Sharing the cost of green energy

The World Today Updated 7 December 2018 Published 1 August 2012 2 minute READ
Migrant workers from Libya hitch a ride on a 'cathedral truck'. Photo: Roberto Neumiller/Sos Sahel

Migrant workers from Libya hitch a ride on a ‘cathedral truck’. Photo: Roberto Neumiller/Sos Sahel

Deal or no deal

Sir – Bernice Lee’s article on resource politics sets out very well the need for international politics to step up to the mark if we are to avoid a looming disaster. However, while focusing on the politics between countries, she did not refer to the way in which resource politics play out within countries.

The costs of rising food, fuel and water will fall disproportionately on the poor. The poorer you are, the greater the proportion of your income that is taken up by food, fuel and water – whether you live in Mogadishu or Manchester. For politicians to be able to agree a deal at the international level, in democratic countries at least, they have to persuade their citizens that the costs of a deal will be shared more equitably than the costs of no deal.

In the UK, the poor pay disproportionately more towards green energy subsidies than the rich. This pattern cannot be repeated if politicians are to be able to agree a deal to avert resource disaster. The national is central to the international and the social is central to the environmental. Deal or no deal – it will depend on sharing the costs of action more fairly than we have managed so far.

Mark Rusling

Latvian model

Sir – In his interview, Carl Bildt elevates Latvia to the status of European poster boy for austerity. While it is true that the Latvian economy is now growing fast, this is only part of the picture. By opting not to devalue the currency, the lat, and retain its peg with the euro, the Latvian government forced its people to undergo ‘internal devaluation’, involving cuts to wages and benefits and the loss of 30 per cent of public sector jobs.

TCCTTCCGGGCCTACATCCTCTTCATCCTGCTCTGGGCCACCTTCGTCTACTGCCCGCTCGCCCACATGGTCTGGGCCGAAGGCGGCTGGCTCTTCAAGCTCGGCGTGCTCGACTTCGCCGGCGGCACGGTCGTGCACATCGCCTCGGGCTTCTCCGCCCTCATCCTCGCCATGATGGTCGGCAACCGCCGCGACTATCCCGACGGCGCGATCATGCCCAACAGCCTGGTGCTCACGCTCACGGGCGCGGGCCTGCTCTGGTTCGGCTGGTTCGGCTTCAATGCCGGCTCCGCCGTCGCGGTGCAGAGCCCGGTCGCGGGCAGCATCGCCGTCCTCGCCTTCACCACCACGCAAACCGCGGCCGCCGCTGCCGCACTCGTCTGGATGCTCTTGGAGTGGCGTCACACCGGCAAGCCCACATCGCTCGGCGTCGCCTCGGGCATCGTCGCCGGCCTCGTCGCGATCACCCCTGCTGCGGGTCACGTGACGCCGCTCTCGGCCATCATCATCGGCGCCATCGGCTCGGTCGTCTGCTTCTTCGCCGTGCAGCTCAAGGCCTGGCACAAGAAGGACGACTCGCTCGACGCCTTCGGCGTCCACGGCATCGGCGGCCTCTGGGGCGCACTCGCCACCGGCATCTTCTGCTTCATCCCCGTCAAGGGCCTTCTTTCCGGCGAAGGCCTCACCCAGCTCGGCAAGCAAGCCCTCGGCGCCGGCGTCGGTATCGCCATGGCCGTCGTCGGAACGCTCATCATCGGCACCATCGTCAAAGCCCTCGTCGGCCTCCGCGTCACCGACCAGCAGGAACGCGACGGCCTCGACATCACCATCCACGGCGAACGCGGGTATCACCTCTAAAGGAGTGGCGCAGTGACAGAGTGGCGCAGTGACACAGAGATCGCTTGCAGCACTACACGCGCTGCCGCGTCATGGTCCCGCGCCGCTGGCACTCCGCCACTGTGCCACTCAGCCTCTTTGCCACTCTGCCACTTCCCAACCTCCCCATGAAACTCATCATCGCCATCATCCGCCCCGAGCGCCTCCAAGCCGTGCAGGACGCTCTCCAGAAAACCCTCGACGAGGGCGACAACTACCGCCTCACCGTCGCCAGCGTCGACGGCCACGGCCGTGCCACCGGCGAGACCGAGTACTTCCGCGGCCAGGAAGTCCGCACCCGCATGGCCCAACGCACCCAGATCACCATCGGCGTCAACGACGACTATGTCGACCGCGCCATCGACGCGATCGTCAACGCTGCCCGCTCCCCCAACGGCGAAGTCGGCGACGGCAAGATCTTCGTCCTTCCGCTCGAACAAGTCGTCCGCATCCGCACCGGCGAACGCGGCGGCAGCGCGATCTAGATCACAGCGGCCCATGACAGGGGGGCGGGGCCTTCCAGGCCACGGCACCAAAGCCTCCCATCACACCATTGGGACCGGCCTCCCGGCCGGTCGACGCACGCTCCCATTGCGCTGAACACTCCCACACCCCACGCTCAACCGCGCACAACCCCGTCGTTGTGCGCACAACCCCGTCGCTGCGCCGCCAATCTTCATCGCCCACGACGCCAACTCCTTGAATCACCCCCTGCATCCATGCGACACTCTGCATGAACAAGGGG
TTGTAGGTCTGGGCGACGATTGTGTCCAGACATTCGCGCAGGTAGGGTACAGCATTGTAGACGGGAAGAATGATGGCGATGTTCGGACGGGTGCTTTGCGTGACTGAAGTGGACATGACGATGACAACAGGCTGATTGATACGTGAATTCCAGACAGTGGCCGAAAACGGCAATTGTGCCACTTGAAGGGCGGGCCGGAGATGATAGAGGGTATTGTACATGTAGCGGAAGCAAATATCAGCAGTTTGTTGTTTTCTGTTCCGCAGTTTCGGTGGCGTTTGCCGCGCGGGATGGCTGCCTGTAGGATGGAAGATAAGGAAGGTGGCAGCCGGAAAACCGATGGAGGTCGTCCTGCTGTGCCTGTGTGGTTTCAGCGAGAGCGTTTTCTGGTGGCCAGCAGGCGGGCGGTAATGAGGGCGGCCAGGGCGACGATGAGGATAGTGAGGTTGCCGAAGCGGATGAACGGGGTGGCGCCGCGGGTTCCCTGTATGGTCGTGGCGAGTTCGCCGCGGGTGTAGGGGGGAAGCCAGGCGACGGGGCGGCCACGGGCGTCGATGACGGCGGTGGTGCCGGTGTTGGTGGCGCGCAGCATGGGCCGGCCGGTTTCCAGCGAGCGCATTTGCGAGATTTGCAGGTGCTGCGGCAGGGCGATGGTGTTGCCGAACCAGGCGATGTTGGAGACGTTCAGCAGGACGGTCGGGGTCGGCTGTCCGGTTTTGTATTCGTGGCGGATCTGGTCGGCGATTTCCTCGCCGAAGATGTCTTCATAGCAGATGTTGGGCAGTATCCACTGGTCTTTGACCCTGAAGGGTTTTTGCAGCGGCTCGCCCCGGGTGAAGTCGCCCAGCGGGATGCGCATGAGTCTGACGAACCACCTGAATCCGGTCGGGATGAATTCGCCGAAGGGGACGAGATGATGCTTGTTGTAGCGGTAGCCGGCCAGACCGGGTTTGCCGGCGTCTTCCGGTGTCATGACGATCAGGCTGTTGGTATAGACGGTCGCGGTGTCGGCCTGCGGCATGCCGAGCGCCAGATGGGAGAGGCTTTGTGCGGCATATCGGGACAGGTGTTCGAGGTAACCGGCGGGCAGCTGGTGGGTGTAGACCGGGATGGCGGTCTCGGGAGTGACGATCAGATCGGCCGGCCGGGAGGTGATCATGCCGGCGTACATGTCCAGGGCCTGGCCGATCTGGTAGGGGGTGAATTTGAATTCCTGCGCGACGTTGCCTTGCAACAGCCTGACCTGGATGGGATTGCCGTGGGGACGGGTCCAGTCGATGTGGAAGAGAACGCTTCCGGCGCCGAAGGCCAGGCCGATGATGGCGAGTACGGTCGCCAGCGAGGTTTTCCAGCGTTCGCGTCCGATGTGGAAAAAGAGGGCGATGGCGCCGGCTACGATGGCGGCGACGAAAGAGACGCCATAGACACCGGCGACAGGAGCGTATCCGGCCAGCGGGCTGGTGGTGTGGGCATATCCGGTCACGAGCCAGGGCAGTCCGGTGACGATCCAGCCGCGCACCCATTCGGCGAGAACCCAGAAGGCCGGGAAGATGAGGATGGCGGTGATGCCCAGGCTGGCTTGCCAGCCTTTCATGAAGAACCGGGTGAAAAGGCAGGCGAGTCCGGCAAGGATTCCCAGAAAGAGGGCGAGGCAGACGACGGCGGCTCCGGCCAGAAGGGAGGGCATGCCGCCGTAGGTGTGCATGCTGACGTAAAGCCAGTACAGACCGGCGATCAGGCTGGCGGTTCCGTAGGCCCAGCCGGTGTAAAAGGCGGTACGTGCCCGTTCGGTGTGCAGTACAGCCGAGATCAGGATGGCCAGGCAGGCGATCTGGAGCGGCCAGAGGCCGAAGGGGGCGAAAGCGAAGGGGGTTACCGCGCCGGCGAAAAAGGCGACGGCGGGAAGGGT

The bankers may applaud this strategy, but the Latvians have emigrated in their tens of thousands and the country is being depopulated. It has the lowest fertility rate in the European Union as women delay having children and young people cannot afford to get married.

Latvia’s population is projected to decline from 2.2 million now to 1.6 million by 2060. Latvia has been able to absorb all this pain due to an unusual level of social cohesion and some special characteristics – it is situated in a prosperous part of Europe. But Latvia cannot be used as an example for other countries like Greece.

William Sénéchal

Time to move on

Sir – I read with interest Paul Mason’s article on the perils of European optimism. It is fascinating to see that even so-called ‘progressive’ British commentators can only look at the current financial crisis in Europe through the prism of the two world wars. Surely it is time to move on and look at issues from a different comparative base, especially in the publication of an international institution. I expected a more imaginative argument.

Edmond Pethybridge